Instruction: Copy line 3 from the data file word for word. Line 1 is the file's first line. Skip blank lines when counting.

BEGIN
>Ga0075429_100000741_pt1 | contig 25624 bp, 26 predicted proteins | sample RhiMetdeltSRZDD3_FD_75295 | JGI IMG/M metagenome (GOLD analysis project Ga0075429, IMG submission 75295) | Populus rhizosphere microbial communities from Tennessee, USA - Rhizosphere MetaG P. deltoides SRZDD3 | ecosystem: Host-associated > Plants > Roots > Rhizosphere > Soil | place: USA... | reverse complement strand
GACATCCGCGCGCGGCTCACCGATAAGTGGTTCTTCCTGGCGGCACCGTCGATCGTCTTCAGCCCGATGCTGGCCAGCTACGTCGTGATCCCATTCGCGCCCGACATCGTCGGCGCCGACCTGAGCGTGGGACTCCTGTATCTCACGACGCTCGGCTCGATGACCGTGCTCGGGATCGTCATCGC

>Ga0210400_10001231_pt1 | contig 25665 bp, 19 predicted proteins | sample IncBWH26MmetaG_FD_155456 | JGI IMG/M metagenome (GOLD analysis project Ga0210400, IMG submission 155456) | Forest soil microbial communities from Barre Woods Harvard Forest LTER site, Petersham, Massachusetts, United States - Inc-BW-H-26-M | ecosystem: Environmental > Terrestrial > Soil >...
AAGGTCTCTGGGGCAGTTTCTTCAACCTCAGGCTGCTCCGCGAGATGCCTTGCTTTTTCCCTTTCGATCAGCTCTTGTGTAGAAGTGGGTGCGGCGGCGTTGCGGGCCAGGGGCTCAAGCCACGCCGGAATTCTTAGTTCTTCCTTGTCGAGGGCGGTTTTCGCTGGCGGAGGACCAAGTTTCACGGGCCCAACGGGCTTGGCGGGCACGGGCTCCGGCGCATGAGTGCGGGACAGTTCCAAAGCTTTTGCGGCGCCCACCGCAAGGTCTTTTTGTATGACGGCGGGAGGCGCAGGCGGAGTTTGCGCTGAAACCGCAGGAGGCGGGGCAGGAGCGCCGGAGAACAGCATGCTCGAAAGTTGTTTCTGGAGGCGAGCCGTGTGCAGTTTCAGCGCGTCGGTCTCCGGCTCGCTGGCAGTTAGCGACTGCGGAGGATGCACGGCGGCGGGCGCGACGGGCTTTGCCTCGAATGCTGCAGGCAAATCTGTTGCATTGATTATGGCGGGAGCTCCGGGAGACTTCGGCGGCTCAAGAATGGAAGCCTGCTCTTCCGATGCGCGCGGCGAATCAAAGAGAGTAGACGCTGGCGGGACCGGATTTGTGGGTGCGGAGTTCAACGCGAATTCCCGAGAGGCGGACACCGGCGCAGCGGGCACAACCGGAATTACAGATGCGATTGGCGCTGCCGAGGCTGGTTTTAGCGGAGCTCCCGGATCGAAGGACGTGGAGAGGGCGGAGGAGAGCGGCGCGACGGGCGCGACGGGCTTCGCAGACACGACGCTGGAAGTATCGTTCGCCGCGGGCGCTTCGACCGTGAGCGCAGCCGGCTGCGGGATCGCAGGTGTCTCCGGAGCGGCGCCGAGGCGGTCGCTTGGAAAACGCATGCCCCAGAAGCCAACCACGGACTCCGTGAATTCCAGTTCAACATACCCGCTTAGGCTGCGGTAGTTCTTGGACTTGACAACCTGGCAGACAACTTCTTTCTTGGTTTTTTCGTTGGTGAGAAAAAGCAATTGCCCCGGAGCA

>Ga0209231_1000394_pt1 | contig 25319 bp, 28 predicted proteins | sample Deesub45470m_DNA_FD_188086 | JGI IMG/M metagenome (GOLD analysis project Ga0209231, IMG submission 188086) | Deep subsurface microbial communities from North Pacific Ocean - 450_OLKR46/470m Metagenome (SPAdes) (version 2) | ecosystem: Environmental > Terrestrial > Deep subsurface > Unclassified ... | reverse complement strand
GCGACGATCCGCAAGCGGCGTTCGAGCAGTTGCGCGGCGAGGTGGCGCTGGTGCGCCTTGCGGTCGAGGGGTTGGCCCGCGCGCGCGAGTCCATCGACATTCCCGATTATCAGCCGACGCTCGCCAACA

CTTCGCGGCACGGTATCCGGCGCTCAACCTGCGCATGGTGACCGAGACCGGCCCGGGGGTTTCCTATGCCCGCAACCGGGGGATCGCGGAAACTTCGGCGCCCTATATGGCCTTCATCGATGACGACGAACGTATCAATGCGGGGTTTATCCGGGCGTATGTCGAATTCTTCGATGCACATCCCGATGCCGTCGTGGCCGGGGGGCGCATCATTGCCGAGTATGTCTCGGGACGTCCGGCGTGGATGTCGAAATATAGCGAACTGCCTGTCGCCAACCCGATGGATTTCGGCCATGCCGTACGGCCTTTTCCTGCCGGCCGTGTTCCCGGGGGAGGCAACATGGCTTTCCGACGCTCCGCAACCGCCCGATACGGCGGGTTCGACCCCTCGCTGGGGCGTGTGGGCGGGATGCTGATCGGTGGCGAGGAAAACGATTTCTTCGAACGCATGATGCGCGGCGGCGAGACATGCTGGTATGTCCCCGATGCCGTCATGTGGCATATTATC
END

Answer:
>Ga0210400_10001231_pt1 | contig 25665 bp, 19 predicted proteins | sample IncBWH26MmetaG_FD_155456 | JGI IMG/M metagenome (GOLD analysis project Ga0210400, IMG submission 155456) | Forest soil microbial communities from Barre Woods Harvard Forest LTER site, Petersham, Massachusetts, United States - Inc-BW-H-26-M | ecosystem: Environmental > Terrestrial > Soil >...